WASHINGTON -- In a seven-year-old secret program at the National Archives, intelligence agencies have removed from public access thousands of historical documents that had been available for years, including some that have been published by the State Department and others photocopied years ago by private historians.
The restoration of classified status to more than 55,000 previously declassified pages began in 1999, when the CIA and five other agencies objected to what they saw as a hasty release of sensitive information after a 1995 declassification order signed by President Bill Clinton. It accelerated after President Bush took office and especially after the 2001 terrorist attacks, according to archives records.
Because the reclassification program is shrouded in secrecy - governed by a classified memorandum that prohibits the National Archives from saying which agencies are involved - it continued virtually without outside notice until December, when an intelligence historian, Matthew M. Aid, noticed that dozens of documents he had copied years ago had been withdrawn from the archives' open shelves.
Aid was struck by what seemed to him the innocuous contents of the documents, mostly decades-old State Department reports from the Korean War and the early Cold War. He found that eight reclassified documents had been published in the State Department's history series, "Foreign Relations of the United States."
"The stuff they pulled should never have been removed," he said. "Some of it is mundane, and some of it is outright ridiculous."
After Aid and other historians complained, the archives' Information Security Oversight Office, which oversees government classification, began an audit of the reclassification program, said J. William Leonard, director of the office.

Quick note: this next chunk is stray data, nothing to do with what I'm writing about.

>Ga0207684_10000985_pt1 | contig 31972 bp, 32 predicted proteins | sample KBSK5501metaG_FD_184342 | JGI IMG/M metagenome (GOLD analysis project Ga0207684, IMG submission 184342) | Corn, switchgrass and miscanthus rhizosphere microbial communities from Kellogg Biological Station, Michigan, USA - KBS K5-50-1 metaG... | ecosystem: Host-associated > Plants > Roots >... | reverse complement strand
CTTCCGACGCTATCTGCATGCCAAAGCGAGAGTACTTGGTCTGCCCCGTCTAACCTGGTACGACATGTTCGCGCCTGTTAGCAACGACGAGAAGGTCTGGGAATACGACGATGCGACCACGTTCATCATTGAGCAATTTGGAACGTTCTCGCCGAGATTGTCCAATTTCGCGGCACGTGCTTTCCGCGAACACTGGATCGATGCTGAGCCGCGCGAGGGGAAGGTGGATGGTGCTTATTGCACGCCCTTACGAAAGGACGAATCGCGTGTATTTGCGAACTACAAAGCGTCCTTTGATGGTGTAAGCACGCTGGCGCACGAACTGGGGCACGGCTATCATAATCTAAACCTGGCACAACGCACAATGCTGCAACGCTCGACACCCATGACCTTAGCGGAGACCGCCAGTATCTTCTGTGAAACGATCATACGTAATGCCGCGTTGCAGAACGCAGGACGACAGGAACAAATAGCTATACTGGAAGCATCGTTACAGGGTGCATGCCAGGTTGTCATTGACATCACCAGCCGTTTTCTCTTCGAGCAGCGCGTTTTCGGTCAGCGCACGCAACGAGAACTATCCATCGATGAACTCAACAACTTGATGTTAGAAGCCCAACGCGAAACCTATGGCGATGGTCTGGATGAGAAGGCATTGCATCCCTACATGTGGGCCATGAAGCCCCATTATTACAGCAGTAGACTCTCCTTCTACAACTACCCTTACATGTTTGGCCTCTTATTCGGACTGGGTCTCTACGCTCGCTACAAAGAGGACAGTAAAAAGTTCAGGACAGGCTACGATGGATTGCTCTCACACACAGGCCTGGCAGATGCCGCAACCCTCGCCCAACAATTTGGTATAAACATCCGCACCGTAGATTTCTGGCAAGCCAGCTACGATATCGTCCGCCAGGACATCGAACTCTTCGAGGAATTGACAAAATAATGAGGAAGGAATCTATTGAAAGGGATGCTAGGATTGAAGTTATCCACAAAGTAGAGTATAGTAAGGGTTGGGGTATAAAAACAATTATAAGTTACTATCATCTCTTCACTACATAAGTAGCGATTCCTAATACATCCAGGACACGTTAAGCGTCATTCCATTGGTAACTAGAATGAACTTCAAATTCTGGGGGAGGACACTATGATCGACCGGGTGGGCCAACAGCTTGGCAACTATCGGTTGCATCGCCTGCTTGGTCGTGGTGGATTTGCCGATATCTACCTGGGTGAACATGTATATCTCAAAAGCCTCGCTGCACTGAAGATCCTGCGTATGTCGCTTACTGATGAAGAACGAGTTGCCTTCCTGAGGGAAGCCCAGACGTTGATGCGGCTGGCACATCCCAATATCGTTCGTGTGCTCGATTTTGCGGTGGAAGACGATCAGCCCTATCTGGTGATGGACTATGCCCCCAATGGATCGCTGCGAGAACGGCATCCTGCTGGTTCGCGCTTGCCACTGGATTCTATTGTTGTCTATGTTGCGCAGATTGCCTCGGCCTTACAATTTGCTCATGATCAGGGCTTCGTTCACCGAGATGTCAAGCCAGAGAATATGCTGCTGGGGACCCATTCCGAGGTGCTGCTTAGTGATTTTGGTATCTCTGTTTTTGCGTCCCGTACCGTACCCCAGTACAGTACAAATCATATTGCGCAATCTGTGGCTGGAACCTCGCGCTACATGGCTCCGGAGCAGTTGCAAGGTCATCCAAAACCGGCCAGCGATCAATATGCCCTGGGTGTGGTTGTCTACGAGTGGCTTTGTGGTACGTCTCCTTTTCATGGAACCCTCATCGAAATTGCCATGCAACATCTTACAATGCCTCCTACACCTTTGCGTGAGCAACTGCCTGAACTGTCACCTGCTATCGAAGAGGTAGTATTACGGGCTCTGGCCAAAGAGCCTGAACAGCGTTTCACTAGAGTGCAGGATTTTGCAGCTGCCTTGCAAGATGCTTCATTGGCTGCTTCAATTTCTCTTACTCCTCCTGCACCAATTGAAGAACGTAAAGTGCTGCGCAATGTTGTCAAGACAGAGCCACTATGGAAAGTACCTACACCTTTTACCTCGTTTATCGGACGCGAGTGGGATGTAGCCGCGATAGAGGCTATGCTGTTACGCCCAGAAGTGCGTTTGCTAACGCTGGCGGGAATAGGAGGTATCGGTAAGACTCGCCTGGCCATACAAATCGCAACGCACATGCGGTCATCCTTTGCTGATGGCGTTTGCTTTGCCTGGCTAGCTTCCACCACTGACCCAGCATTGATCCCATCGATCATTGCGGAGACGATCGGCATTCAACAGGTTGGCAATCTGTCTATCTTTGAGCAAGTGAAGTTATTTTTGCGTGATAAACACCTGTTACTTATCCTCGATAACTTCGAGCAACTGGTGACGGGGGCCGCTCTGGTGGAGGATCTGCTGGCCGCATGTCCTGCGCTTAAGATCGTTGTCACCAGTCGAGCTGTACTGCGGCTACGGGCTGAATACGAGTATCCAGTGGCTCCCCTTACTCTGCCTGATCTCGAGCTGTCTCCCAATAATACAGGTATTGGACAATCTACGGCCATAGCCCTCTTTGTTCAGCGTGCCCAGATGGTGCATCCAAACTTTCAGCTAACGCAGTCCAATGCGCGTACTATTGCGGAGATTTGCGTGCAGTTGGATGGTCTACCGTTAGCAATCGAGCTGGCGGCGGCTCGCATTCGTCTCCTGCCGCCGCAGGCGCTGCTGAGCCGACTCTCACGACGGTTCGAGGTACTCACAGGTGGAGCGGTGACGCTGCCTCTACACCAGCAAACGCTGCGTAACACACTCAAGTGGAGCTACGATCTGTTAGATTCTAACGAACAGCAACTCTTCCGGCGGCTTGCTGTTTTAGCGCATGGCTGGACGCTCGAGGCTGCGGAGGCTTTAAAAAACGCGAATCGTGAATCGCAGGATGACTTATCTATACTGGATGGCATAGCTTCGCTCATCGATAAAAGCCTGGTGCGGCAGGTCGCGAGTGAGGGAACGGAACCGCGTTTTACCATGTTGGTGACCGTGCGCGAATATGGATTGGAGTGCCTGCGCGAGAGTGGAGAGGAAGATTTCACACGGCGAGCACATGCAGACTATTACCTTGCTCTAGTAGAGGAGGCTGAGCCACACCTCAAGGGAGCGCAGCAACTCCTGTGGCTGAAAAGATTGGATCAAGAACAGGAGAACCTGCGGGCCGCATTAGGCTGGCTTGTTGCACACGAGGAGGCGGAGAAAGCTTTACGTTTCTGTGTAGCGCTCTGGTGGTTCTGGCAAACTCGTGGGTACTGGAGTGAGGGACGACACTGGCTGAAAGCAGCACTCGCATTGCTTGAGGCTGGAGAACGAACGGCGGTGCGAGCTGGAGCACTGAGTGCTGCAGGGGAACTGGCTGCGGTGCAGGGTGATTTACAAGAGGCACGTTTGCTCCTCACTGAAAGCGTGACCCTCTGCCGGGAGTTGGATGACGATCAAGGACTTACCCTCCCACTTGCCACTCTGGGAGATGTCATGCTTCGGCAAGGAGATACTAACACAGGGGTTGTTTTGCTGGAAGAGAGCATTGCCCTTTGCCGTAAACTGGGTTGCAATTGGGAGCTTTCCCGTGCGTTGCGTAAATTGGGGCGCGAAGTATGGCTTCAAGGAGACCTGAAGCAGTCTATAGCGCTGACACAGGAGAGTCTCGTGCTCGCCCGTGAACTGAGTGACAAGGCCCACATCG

Leonard said he ordered the audit after reviewing 16 withdrawn documents and concluding that none should be secret.
"If those sample records were removed because somebody thought they were classified, I'm shocked and disappointed," Leonard said in an interview. "It just boggles the mind."
If Leonard finds that documents are being wrongly reclassified, his office could not unilaterally release them. But as the chief adviser to the White House on classification, he could urge a reversal or a revision of the reclassification program.
Among the 50 withdrawn documents that Aid found in his files is a 1948 memo on a CIA scheme to float balloons over countries behind the Iron Curtain and drop propaganda leaflets. It was reclassified in 2001 even though it had been published by the State Department in 1996.
Another historian, William Burr, found a dozen documents that he had copied years ago whose reclassification he said he considers "silly," including a 1962 telegram from George F. Kennan, then ambassador to Yugoslavia, containing an English translation of a Belgrade newspaper article on China's nuclear weapons program.
Guidelines call for government documents to be declassified after 25 years unless there is a particular reason to keep them secret.
Aid said that because of the reclassification program, some of the contents of his 22 file cabinets might technically place him in violation of the Espionage Act. The same could be true of scores of other historians. But no effort has been made to retrieve copies of reclassified documents, and it is not clear how they could be found.